Our grandchild Hezekiah was about four or five years old when, during the course of our conversation, he looked me in the eye and sincerely asked, “Opa, how old will I have to be before I can walk like the other kids?” The question stabbed me like a knife, but I did not flinch on the outside.
Since Hezekiah was born with spina bifida, he is paraplegic. He is now eleven years old and, of course, uses his wheelchair most of the time. We have eleven grandchildren, and during family gatherings he is an active participant in the grandkid gang, sometimes with necessary accommodations made so he can be in the mix.
I’m proud of the way my son and his wife have adjusted their family and lifestyle for this one child’s unique situation. As grandparents, we too have had to find our way in relating to him, and I’d like to share some of our observations. We realize that all disabilities are different—whether physical or mental and ranging from mild to severe—and family situations and personalities are unique. All of these affect the grandparent relationship.
So, realizing that every situation is different and there’s no single “right” way to be a grandparent, here are some principles to consider:
1. Observe how the parents are dealing with the disability.
Each family has its own personality and its own way of parenting a child with a disability. As long as the parents’ approach is healthy, grandparents can help to provide consistency for the child by using a similar approach. Try to adapt to and reinforce that parenting style. As grandparents, you can encourage and enrich what they are already doing. Depending on the disability, the parents are already putting in extra effort, and helpful support from the grandparents is usually much appreciated.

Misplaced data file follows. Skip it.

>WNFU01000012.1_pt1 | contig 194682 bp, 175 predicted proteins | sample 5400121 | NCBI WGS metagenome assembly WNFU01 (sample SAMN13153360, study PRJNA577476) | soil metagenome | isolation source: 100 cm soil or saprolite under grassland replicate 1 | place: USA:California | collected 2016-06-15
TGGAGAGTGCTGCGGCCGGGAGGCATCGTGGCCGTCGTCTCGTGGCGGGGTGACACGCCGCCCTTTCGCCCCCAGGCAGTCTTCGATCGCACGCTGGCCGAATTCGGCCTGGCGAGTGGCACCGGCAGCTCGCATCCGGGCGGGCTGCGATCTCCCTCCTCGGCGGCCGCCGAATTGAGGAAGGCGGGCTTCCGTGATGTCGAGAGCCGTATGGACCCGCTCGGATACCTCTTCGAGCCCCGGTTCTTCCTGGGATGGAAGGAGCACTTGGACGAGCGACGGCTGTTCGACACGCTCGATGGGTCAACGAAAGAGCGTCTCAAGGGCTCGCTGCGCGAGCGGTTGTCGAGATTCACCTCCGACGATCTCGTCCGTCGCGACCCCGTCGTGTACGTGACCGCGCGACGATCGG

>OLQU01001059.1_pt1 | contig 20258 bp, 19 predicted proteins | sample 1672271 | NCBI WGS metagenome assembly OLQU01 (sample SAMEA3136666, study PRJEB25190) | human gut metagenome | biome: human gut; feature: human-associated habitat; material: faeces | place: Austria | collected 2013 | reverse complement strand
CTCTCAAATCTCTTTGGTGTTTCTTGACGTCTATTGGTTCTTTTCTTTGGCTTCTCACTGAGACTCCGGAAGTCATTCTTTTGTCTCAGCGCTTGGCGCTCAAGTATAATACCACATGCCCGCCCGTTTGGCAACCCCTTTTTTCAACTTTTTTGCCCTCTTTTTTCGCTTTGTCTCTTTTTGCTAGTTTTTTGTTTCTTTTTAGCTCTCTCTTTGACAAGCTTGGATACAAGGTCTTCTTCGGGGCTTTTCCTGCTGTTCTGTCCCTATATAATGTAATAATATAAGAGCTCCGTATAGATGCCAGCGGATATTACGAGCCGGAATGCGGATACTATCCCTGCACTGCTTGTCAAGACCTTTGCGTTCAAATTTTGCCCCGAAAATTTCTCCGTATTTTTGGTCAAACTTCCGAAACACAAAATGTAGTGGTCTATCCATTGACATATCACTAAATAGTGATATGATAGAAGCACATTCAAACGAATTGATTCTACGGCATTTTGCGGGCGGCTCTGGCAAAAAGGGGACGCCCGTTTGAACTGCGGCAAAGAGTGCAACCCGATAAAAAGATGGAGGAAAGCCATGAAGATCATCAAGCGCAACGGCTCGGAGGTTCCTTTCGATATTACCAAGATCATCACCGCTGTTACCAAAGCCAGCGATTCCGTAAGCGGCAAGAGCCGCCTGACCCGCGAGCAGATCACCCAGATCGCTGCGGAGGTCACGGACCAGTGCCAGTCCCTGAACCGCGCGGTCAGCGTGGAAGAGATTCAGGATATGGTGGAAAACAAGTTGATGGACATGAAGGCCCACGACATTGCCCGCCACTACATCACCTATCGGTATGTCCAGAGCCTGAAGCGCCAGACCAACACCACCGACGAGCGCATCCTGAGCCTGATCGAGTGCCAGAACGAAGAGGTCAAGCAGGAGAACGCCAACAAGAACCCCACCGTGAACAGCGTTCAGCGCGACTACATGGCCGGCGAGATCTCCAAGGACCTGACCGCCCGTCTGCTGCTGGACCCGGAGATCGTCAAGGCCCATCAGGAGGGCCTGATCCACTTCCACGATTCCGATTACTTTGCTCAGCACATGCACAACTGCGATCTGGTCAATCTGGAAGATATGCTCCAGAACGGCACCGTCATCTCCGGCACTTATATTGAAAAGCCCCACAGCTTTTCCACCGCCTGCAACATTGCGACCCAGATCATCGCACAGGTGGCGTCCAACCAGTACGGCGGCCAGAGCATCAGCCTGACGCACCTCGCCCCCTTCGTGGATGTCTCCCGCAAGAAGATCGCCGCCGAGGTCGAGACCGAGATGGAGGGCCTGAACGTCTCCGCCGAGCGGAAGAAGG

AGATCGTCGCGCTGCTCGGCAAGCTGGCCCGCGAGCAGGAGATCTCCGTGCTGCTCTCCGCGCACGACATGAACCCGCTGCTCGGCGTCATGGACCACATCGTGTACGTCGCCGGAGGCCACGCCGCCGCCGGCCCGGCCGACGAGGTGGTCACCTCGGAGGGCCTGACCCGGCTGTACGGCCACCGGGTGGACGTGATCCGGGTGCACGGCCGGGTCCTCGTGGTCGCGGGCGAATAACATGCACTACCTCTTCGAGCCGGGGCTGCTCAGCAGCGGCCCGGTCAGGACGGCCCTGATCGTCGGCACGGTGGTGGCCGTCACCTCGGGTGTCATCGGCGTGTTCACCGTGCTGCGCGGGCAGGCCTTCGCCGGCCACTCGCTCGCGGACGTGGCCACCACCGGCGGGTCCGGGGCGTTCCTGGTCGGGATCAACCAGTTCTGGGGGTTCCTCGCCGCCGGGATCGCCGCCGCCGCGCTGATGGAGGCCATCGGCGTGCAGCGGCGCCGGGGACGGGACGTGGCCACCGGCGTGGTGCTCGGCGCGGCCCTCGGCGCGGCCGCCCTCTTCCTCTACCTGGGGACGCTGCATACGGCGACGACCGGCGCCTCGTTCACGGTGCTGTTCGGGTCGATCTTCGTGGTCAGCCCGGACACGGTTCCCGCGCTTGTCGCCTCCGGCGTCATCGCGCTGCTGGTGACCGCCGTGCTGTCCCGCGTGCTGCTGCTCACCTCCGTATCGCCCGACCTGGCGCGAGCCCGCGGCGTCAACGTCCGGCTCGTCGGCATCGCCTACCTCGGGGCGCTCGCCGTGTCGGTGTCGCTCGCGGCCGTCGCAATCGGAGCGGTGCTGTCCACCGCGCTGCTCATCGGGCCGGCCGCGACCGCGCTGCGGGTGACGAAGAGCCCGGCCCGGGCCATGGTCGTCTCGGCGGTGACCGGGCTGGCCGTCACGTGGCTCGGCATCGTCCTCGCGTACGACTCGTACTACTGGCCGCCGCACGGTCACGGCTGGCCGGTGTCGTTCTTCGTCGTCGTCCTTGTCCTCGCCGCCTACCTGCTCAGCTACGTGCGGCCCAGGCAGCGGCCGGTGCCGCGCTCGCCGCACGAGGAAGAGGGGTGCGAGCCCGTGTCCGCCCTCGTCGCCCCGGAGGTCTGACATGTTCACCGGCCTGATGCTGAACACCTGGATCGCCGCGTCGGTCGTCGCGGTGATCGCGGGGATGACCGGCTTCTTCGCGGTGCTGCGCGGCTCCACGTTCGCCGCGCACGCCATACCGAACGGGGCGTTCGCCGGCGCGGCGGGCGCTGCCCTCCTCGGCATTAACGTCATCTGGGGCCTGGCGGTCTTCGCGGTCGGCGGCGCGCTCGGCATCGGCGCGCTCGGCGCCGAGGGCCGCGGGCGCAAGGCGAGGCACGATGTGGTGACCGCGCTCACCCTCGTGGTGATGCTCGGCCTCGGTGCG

2. Be honest with your grandchild.
Hezekiah’s parents have talked openly with him about being paraplegic and what that will mean to him. As he ages, he is gaining a better and deeper understanding of this. When he asked me about when he would be able to walk like the other kids, I tried to be gently honest with him. As hard as it was, I explained that he would never be able to walk because his legs did not work right. I then took off my glasses and said, “Hezekiah, see my eyes? My eyes don’t work right and I can’t see well. For you, it’s your legs that don’t work right, so you will not be able to walk.”